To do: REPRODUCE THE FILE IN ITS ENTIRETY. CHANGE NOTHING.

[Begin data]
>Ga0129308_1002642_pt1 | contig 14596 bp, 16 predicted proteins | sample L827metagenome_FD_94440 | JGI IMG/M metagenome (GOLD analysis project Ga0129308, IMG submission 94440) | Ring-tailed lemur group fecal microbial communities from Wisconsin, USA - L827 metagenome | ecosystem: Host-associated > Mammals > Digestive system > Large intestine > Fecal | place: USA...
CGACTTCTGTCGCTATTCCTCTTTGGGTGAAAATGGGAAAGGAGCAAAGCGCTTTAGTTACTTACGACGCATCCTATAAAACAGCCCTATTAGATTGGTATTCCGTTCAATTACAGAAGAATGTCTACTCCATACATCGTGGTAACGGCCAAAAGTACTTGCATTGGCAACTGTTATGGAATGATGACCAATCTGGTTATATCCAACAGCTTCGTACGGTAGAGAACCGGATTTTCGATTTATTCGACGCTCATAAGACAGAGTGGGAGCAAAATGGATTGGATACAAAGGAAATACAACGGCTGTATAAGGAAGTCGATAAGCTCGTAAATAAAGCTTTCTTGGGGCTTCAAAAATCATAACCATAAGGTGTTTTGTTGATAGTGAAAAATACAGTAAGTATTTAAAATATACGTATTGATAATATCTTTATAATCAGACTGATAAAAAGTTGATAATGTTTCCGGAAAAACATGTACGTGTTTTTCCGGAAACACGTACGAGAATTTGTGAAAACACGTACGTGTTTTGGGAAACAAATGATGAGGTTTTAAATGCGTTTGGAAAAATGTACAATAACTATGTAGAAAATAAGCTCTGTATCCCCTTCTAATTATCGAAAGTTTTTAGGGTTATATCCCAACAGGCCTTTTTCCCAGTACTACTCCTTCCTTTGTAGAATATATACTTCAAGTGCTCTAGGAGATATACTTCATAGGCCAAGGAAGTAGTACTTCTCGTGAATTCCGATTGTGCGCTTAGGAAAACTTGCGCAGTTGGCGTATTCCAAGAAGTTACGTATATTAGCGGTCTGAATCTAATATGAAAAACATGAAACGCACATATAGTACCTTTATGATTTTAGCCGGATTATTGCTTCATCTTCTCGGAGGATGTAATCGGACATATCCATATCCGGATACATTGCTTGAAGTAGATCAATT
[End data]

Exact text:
>Ga0129308_1002642_pt1 | contig 14596 bp, 16 predicted proteins | sample L827metagenome_FD_94440 | JGI IMG/M metagenome (GOLD analysis project Ga0129308, IMG submission 94440) | Ring-tailed lemur group fecal microbial communities from Wisconsin, USA - L827 metagenome | ecosystem: Host-associated > Mammals > Digestive system > Large intestine > Fecal | place: USA...
CGACTTCTGTCGCTATTCCTCTTTGGGTGAAAATGGGAAAGGAGCAAAGCGCTTTAGTTACTTACGACGCATCCTATAAAACAGCCCTATTAGATTGGTATTCCGTTCAATTACAGAAGAATGTCTACTCCATACATCGTGGTAACGGCCAAAAGTACTTGCATTGGCAACTGTTATGGAATGATGACCAATCTGGTTATATCCAACAGCTTCGTACGGTAGAGAACCGGATTTTCGATTTATTCGACGCTCATAAGACAGAGTGGGAGCAAAATGGATTGGATACAAAGGAAATACAACGGCTGTATAAGGAAGTCGATAAGCTCGTAAATAAAGCTTTCTTGGGGCTTCAAAAATCATAACCATAAGGTGTTTTGTTGATAGTGAAAAATACAGTAAGTATTTAAAATATACGTATTGATAATATCTTTATAATCAGACTGATAAAAAGTTGATAATGTTTCCGGAAAAACATGTACGTGTTTTTCCGGAAACACGTACGAGAATTTGTGAAAACACGTACGTGTTTTGGGAAACAAATGATGAGGTTTTAAATGCGTTTGGAAAAATGTACAATAACTATGTAGAAAATAAGCTCTGTATCCCCTTCTAATTATCGAAAGTTTTTAGGGTTATATCCCAACAGGCCTTTTTCCCAGTACTACTCCTTCCTTTGTAGAATATATACTTCAAGTGCTCTAGGAGATATACTTCATAGGCCAAGGAAGTAGTACTTCTCGTGAATTCCGATTGTGCGCTTAGGAAAACTTGCGCAGTTGGCGTATTCCAAGAAGTTACGTATATTAGCGGTCTGAATCTAATATGAAAAACATGAAACGCACATATAGTACCTTTATGATTTTAGCCGGATTATTGCTTCATCTTCTCGGAGGATGTAATCGGACATATCCATATCCGGATACATTGCTTGAAGTAGATCAATT